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Canadian sectors are feeling the heat of today's tight economy, and the HVAC industry is no exception. Yet rather than sit back and ride out these challenging times, there are actions HVAC companies can be taking now to strengthen customer loyalty and rise above their competition.

“In this economy, customers are not only looking to save money, they're also looking to deal with HVAC people they can trust,” insists Steven Lazar, founder of Lazco Corp. “Now is the time to be active.”

No doubt, customer relationships are a key area of focus. For contractors, that means reaching out to existing customers as an industry expert, offering tune-ups and assessments for their heating and air conditioning systems, and suggesting ways in which they can save money through upgrades or replacements.

“In this industry, there are order takers and order makers,” says Lazar. “The first are the ones who sit around and wait for customers to come to them, and the second are ones who make the effort to interact with their client base; whether that's as a contractor taking on a consultant role with their customer or as a wholesaler helping those contractors become more successful.”

At the end of day, he adds, “If you want to stay in business right now, you need to be an order maker; and I believe the HVAC industry can benefit from being more proactive in that regard.”

Certainly, now is the time for HVAC industry players to demonstrate their expertise in the field. Doing so can be as simple as holding in-shop product demos, showcasing new products, or producing informative materials and company documents that contractors can pass on to their customers. Taking initiative in today's market can also mean touching base with customers through phone calls or on-site meetings and presenting them with the latest information on new technologies, HVAC developments, and industry insights.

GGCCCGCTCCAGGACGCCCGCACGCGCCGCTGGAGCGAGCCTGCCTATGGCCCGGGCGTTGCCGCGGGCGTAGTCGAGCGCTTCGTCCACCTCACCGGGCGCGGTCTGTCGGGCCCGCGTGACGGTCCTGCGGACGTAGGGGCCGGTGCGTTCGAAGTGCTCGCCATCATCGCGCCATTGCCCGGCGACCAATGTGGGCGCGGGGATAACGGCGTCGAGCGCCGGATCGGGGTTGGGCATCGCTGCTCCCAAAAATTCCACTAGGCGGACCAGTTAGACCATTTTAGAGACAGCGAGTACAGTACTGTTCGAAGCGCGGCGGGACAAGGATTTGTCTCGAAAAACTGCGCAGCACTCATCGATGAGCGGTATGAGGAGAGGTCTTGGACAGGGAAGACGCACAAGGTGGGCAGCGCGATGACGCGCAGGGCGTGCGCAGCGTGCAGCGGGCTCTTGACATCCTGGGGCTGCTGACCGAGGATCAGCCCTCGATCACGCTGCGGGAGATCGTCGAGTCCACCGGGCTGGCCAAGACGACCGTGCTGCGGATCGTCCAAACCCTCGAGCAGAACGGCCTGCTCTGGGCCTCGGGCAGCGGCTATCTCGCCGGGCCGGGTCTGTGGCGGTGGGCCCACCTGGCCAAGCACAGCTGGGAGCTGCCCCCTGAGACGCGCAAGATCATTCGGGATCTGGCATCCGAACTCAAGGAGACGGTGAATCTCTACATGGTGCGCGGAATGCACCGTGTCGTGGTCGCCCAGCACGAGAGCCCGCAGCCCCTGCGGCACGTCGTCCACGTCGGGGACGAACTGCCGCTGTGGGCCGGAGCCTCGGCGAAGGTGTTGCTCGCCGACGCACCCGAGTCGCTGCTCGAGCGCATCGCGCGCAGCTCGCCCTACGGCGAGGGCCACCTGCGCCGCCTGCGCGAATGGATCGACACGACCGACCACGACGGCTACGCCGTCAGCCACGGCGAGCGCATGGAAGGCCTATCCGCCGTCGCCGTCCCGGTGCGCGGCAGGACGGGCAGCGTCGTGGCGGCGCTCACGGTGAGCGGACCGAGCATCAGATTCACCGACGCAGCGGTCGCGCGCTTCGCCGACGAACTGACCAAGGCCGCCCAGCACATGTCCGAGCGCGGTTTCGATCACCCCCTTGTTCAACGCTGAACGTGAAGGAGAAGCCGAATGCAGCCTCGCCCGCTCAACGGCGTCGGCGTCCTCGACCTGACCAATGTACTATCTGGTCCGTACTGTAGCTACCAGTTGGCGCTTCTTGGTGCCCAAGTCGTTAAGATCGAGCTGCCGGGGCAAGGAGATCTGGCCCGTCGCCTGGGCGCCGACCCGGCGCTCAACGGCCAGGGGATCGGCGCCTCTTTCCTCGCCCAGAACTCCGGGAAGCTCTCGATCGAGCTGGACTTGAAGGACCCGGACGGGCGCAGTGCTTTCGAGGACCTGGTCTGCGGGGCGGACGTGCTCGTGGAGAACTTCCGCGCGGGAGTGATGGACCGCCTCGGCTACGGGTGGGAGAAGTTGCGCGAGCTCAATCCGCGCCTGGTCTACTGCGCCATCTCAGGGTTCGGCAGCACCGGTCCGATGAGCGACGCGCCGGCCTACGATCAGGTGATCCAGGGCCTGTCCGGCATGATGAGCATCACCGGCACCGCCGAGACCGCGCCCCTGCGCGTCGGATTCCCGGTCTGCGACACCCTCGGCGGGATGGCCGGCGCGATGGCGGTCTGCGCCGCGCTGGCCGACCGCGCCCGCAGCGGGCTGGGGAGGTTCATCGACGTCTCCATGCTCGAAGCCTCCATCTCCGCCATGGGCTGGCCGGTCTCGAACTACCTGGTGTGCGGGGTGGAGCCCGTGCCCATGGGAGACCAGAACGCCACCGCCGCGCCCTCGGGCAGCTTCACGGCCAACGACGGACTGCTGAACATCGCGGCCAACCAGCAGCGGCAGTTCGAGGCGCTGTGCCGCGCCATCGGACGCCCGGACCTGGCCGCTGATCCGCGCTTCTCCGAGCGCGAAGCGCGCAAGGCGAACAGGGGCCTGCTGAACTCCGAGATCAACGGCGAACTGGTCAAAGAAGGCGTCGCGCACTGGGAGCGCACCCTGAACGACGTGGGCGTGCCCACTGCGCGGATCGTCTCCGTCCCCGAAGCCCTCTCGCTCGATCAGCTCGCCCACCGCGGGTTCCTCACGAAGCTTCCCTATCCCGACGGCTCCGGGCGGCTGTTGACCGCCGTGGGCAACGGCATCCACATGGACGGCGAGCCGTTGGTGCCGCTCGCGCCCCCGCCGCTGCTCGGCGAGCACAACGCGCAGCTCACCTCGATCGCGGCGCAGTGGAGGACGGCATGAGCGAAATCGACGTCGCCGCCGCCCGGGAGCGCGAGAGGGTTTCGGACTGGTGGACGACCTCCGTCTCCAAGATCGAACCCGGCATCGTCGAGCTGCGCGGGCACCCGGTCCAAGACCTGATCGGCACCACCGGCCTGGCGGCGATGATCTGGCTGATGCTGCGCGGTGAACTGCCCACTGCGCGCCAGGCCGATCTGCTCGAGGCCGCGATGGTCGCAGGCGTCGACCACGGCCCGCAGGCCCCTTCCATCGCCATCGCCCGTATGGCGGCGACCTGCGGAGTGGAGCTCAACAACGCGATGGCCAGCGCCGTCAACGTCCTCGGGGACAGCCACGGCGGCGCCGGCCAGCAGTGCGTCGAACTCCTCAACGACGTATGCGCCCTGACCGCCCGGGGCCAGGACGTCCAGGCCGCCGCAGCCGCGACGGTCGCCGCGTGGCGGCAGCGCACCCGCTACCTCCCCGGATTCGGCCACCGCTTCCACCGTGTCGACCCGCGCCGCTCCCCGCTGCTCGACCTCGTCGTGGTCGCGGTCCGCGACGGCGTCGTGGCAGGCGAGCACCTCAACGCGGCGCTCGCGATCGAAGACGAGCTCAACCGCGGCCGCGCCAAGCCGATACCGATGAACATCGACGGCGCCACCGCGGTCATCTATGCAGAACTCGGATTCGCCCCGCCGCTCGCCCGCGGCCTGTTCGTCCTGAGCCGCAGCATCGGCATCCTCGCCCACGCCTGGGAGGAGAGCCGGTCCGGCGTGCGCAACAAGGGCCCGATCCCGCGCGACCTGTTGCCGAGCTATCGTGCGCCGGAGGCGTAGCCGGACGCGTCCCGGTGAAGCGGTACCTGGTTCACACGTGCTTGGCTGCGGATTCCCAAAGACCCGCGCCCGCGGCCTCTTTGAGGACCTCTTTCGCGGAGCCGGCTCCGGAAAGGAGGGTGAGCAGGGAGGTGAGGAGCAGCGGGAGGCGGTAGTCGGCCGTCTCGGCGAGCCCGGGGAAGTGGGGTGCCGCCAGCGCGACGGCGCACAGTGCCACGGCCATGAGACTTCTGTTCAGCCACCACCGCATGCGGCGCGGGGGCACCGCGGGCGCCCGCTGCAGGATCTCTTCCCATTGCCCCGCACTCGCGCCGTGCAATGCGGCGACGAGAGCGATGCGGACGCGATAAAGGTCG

On the business-facing end, HVAC companies can weather the tough economic conditions by pricing their jobs appropriately. For example, explains Lazar, “There is a big difference between mark up and margin, and those who don't understand that can find themselves losing money at the end of the month.”

The rule for appropriate pricing, he says, is simple: “Take your net cost of equipment and then add whatever amount you need to cover your overhead – say $250 to $300. Then, divide that total by 0.70 to get your 30% mark up. Now, you'll have the actual price that you need to sell your job for in order to meet your mark up.”

In addition to customer outreach and proper accounting, inventory management is another critical consideration. Done right, and companies can reduce money loss due to theft and untracked items while ensuring outdated or otherwise unsellable inventory isn't taking up valuable space.

“Being in the industry for 30-plus years, I'm always amazed whenever a manufacturer or distributor gives us a surplus list to help turn their equipment into working capitol, and by the time we activate a purchase order to do business and they get that inventory ready to ship, we find that the final inventory tally can be off as much as 20-25%. That means there is a huge difference between what the computer says is there and what is actually there.”

As such, it is important to stay on top of inventory management. It is also helpful to work with HVAC companies that specialize in turning excess or outdated inventory into working capitol, or those that can  offer industry equipment at significantly reduced prices.

Overall, he notes, “Inventory management is a crucial area in the HVAC industry for both manufacturer, wholesaler, and contractor; and it's one area that can really go a long way towards keeping HVAC companies in a healthy and competitive position.”

Steve Lazar is founder and Owner of Lazco Corporation. For more, visit www.lazcocorp.com.

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